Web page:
Home » SCIENCE » Global Warming? Nasa Satellite Images, Data Help Scientists Map Melting Layers Deep Beneath Greenland Ice Sheet
An east Greenland glacier seen from the NASA P-3 in April 2014.
Image Credit: NASA/Jim Yungel
An east Greenland glacier seen from the NASA P-3 in April 2014. Image Credit: NASA/Jim Yungel

Global Warming? Nasa Satellite Images, Data Help Scientists Map Melting Layers Deep Beneath Greenland Ice Sheet

NASA’s Operation IceBridge has helped scientists to find new evidence of a drained and refilled sub-glacial lake beneath Greenland’s Flade Ice Cap, a rare sub-ice body of water detected that sheds light on how global warming affects the Greenland Ice Sheet.

Subglacial lakes are found in Antarctica and recent have mathematically predicted hundreds of them in Greenland but few have actually been found. To find bodies of water beneath the ice, either you need an ice-penetrating radar or conclude by observing rapid changes in ice surface elevation such as bulges or basins.

However, a new study published in the journal Nature by Michael Willis, a glaciologist at Cornell University in Ithaca, New York, and his team revealed that a large basin was formed beneath Greenland’s ice over a 21-day period in the summer of 2011 using satellite images provided by NASA, the first-ever comprehensive map of layers deep inside the Greenland Ice Sheet.

The size of the basin was consistent with a drained subglacial lake, but its location remained questionable about the source of water. Where did the water in the lake come from?

Subglacial lakes usually form beneath an ice sheet either due to friction or trapped heat from bedrock below. But to accommodate this, ice needs to move quickly or be thick enough to protect the ice sheet base from cold air at the surface. or below from the bedrocks.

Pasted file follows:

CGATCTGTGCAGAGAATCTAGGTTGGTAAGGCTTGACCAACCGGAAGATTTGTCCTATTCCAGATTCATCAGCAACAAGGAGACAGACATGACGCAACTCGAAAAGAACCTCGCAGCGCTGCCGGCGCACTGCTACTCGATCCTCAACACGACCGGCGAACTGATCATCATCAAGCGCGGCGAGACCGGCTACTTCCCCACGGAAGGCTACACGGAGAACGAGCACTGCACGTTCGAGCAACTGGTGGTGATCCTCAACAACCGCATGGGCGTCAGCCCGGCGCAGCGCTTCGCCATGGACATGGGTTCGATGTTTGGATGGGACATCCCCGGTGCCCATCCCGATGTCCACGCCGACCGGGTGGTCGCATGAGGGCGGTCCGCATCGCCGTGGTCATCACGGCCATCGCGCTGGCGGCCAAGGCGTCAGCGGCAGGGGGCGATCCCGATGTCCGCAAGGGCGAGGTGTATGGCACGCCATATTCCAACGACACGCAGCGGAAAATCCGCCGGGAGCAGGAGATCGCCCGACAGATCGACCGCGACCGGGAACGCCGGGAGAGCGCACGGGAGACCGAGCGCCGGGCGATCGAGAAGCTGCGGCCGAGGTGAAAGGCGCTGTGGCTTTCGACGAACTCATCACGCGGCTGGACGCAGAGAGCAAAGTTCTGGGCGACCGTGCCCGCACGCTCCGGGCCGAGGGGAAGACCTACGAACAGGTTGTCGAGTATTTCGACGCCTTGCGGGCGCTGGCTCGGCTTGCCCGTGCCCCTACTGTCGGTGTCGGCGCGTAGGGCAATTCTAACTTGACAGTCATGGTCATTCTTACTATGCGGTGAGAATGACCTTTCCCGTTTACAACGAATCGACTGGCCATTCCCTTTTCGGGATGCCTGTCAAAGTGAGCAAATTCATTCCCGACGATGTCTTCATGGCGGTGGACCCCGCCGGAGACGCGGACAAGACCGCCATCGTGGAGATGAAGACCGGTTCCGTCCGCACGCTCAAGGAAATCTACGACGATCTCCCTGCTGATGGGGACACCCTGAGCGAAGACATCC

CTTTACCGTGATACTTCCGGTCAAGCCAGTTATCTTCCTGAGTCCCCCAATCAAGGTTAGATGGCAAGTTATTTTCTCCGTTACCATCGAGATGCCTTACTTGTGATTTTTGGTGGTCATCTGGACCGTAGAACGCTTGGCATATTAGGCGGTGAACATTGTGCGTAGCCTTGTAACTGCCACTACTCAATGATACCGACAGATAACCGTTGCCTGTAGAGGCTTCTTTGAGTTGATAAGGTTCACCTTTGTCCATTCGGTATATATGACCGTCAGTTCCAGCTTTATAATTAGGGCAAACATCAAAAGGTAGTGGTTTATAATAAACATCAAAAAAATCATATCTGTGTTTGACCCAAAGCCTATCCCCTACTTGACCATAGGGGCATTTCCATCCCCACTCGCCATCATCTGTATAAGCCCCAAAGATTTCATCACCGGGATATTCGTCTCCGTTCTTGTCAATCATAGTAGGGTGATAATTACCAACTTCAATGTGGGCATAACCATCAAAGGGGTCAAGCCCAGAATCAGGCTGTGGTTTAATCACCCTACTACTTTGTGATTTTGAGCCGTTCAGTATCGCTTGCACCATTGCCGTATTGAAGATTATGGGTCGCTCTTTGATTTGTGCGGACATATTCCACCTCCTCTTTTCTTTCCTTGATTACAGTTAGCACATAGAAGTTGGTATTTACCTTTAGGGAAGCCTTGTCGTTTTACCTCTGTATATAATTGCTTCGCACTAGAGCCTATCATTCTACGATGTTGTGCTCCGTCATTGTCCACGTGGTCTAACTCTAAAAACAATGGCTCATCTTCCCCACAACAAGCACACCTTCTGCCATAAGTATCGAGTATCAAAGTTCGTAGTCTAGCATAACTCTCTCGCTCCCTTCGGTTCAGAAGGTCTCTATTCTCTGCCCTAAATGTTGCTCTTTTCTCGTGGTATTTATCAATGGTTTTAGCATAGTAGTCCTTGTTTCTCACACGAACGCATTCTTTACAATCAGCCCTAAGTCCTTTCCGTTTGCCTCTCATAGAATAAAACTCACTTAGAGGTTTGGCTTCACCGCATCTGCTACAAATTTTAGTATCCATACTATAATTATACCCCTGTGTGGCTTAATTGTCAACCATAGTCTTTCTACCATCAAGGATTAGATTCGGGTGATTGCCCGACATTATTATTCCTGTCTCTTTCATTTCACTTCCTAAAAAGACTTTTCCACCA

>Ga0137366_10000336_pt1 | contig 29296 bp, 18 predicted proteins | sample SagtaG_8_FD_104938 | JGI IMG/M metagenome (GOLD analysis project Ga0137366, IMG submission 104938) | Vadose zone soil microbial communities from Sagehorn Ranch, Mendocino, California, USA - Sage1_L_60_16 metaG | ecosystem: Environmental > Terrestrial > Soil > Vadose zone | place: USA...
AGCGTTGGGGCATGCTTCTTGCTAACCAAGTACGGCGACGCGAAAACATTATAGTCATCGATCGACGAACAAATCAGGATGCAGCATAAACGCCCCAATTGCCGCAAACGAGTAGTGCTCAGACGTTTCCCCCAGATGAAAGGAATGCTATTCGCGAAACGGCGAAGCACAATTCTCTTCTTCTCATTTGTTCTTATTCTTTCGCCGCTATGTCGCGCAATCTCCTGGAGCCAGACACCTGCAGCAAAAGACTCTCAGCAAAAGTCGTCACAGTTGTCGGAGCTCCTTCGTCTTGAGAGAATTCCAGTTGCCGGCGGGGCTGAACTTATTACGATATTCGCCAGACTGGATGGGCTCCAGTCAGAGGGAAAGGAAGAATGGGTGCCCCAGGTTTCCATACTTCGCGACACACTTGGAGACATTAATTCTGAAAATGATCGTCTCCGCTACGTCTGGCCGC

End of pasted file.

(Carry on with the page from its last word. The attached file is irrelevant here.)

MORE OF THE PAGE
The research team used weather data and ice thickness measurements from IceBridge flights to calculate the temperature beneath the ice and found that it was not much that is needed for normal basal melt. Further observation showed that the basin floor rose significantly in the next summer concurrent with a nearby surface meltwater drained into cracks along the basin’s edge.

This led the team to hypothesize that water from surface melting was refilling a lake beneath the ice and the ice movement accounted for a portion of the basin’s rise, with meltwater estimates filling in the rest of the increase.

Extrapolating the study to the possibility of similar meltwater-filled subglacial lakes in other parts of Greenland, researchers said an extensive network of sub-ice drainage channels in Greenland that are thought to quickly move surface melt along the bed and to the ocean.

The presence of subglacial lakes in Greenland could affect the movement of ice sheet, adding heat to the base and softening ice. Researchers now plan further research to make projections of how the ice sheet will change in response to future global warming.

What is Operation IceBridge?

NASA’s Operation IceBridge has so far completed four additional surveys of the Antarctic, bringing the mission’s six-week-long field campaign to a close on Nov. 15, 2014.

IceBridge carried out study on the Institute Ice Stream near the Ronne Ice Shelf and collected data on surface elevation, sub-ice bedrock and water depth along paths previously measured by NASA’s Ice, Cloud and Land Elevation Satellite, or ICESat, from 2003 to 2009.

This region has been studied since the 1950s, including an airborne research by a joint U.S.–Danish project in the 1970s and an effort by Germany’s Alfred Wegener Institute in the 1990s.

Previously IceBridge had flown one line in this area in 2012, expanding the mission’s record of measurements in Antarctica. Researchers were able to collect data for an entire day with the exception of one five minute stretch where low clouds blocked laser and camera instruments.

In addition, ice-penetrating radar detected two steep sidewalls in the bedrock in the Hercules Inlet.”IceBridge surveyed previously unexplored parts of the Greenland ice sheet and did it using state-of-the-art CReSIS radars,” said co-author, Mark Fahnestock from the Geophysical Institute at University of Alaska.

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